72.5.3. in the case of fossils, a natural replacement, natural impression, natural mould, or natural cast of an animal or colony, or part of either;
72.5.4. in extant species of protistans, one or more preparations of directly related individuals representing differing stages in the life cycle (a hapantotype) [Art. 73.3];
72.5.5. a preparation for microscope examination (e.g. a "type slide") containing one or more individual organisms, in which the name-bearing types are clearly indicated and identifiable.
Recommendation 72C. Marking of important individuals. Whenever possible, authors establishing new nominal species-group taxa based upon microscope preparations containing more than one specimen (a "type slide") should mark distinctly the locations of specimens which are considered to be of crucial importance in demonstrating the taxonomic characters.
72.5.6. In the case of a nominal species-group taxon based on an illustration or description, or on a bibliographic reference to an illustration or description, the name-bearing type is the specimen or specimens illustrated or described (and not the illustration or description itself).
Article 73. Name-bearing types fixed in the original publication (holotypes and syntypes).
73.1. Holotypes. A holotype is the single specimen upon which a new nominal species-group taxon is based in the original publication (for specimens eligible to be holotypes in colonial animals and protistans, see Articles 72.5.2, 72.5.4 and 73.3).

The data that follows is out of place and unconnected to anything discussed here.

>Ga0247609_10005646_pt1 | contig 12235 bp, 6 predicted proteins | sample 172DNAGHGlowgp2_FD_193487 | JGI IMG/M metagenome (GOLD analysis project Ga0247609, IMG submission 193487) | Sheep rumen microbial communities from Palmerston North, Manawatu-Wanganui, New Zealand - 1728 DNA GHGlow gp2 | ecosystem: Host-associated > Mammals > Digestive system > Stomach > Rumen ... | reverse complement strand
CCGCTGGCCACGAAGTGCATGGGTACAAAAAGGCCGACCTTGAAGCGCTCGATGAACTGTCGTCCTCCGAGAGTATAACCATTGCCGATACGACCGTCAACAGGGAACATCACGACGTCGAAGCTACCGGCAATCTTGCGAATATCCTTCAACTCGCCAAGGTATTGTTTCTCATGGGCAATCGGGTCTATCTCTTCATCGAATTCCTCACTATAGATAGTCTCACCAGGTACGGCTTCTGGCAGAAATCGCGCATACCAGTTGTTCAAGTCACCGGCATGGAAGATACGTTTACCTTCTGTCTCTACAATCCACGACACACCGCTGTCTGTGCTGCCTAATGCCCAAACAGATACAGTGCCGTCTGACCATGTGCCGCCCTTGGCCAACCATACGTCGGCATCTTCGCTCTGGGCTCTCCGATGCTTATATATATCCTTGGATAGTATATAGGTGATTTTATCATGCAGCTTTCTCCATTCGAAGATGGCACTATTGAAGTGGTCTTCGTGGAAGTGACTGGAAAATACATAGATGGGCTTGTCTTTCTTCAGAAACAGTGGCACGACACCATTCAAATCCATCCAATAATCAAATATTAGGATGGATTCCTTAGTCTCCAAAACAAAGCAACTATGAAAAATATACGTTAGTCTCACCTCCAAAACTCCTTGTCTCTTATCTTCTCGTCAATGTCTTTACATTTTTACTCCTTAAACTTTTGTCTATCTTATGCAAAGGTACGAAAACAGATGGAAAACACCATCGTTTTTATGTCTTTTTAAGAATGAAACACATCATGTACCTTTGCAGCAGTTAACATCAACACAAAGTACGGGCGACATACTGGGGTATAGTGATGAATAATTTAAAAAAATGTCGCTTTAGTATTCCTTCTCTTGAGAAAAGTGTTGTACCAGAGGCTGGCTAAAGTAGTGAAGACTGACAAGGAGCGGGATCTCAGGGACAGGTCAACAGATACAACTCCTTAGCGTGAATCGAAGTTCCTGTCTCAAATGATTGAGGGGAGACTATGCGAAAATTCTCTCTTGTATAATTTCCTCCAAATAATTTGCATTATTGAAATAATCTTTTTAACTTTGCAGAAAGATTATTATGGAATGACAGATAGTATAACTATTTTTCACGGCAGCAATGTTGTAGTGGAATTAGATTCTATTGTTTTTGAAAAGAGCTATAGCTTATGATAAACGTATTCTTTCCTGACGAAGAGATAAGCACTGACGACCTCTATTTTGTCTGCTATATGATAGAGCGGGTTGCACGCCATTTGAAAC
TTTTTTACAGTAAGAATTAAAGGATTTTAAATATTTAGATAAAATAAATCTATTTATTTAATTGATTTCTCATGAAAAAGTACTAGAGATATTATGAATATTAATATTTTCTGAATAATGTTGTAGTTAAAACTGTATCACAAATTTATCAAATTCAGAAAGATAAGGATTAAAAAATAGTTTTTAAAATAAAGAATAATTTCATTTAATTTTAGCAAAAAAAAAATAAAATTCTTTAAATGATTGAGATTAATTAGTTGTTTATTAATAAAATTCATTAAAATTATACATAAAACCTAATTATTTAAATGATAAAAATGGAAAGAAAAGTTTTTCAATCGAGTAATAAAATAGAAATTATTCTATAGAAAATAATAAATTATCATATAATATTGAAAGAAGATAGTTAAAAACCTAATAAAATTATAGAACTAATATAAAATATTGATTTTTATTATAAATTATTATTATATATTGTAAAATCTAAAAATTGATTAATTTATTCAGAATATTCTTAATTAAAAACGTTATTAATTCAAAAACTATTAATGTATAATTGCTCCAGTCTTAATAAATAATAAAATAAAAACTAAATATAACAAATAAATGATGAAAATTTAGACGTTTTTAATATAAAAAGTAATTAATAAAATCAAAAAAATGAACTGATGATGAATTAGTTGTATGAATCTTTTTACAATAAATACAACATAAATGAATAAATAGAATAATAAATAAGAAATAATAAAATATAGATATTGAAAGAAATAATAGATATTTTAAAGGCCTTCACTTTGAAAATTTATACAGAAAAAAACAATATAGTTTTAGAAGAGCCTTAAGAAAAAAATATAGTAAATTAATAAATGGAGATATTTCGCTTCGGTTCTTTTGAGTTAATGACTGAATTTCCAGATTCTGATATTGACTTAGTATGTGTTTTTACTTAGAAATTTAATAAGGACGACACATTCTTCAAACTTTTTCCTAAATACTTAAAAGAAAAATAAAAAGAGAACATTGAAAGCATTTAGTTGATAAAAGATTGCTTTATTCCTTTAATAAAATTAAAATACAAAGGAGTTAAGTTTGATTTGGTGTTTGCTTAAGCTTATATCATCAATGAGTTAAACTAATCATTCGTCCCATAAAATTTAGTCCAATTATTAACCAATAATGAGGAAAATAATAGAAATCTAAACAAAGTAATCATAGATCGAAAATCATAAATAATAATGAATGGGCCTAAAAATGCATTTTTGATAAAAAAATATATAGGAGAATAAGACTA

73.1.1. If an author when establishing a new nominal species-group taxon states in the original publication that one specimen, and only one, is the holotype, or "the type", or uses some equivalent expression, that specimen is the holotype fixed by original designation.
73.1.2. If the nominal species-group taxon is based on a single specimen, either so stated or implied in the original publication, that specimen is the holotype fixed by monotypy (see Recommendation 73F). If the taxon was established before 2000 evidence derived from outside the work itself may be taken into account [Art. 18.104.22.168] to help identify the specimen.
73.1.3. The holotype of a new nominal species-group taxon can only be fixed in the original publication and by the original author (for consequences following a misuse of the term "holotype" see Article 74.6).
73.1.4. Designation of an illustration of a single specimen as a holotype is to be treated as designation of the specimen illustrated; the fact that the specimen no longer exists or cannot be traced does not of itself invalidate the designation.
73.1.5. If a subsequent author finds that a holotype which consists of a set of components (e.g. disarticulated body parts) is not derived from an individual animal, the extraneous components may, by appropriate citation, be excluded from the holotype (material may be excluded from a hapantotype if it is found to contain components representing more than one taxon [Art. 73.3.2]).